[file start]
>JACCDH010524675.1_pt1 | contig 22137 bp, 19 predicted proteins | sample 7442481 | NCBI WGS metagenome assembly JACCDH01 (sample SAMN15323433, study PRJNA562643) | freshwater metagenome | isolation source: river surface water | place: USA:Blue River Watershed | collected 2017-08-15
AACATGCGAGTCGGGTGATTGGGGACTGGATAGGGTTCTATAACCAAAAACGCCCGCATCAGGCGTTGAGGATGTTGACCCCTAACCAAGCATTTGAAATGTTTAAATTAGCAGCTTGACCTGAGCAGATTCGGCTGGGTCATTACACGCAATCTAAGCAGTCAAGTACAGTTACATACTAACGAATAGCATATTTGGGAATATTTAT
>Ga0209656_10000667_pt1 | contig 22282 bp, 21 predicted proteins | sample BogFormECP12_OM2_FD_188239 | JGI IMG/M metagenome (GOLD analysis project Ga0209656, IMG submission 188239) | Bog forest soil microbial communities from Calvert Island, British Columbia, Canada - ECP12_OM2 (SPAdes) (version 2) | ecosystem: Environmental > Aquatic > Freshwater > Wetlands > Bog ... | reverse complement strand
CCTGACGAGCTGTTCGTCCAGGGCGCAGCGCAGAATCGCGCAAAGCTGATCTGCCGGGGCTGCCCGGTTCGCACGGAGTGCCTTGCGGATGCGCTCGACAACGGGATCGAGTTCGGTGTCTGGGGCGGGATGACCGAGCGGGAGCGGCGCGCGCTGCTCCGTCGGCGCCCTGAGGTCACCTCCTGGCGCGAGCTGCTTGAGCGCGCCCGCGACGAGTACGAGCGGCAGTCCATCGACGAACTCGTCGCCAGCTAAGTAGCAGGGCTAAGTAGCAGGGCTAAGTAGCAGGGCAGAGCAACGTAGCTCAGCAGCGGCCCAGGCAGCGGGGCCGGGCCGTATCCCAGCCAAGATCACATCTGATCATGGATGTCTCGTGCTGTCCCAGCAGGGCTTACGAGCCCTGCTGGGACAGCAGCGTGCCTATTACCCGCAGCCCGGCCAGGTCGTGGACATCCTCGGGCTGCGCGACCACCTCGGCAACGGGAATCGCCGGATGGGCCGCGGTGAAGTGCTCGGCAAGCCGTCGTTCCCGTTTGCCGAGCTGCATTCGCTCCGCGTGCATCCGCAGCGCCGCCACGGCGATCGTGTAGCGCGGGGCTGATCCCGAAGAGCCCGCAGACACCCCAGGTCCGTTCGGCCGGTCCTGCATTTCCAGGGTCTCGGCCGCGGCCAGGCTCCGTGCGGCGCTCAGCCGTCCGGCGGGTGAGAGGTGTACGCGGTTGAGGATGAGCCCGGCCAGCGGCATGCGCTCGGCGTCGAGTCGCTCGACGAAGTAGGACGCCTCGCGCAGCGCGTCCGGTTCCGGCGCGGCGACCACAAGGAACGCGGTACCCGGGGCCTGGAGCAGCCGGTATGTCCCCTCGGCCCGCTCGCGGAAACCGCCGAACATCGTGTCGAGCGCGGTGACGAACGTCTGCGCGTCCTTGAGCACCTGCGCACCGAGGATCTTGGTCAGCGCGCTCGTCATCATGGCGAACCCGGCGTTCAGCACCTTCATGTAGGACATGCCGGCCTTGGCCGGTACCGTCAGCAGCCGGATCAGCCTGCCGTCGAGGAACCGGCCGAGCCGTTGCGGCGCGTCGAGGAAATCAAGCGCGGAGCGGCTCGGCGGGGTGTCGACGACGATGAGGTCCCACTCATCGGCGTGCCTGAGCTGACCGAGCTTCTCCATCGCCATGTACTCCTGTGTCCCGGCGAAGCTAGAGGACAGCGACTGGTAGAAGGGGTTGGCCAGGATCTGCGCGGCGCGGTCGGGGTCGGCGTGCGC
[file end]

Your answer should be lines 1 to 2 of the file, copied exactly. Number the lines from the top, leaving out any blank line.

>JACCDH010524675.1_pt1 | contig 22137 bp, 19 predicted proteins | sample 7442481 | NCBI WGS metagenome assembly JACCDH01 (sample SAMN15323433, study PRJNA562643) | freshwater metagenome | isolation source: river surface water | place: USA:Blue River Watershed | collected 2017-08-15
AACATGCGAGTCGGGTGATTGGGGACTGGATAGGGTTCTATAACCAAAAACGCCCGCATCAGGCGTTGAGGATGTTGACCCCTAACCAAGCATTTGAAATGTTTAAATTAGCAGCTTGACCTGAGCAGATTCGGCTGGGTCATTACACGCAATCTAAGCAGTCAAGTACAGTTACATACTAACGAATAGCATATTTGGGAATATTTAT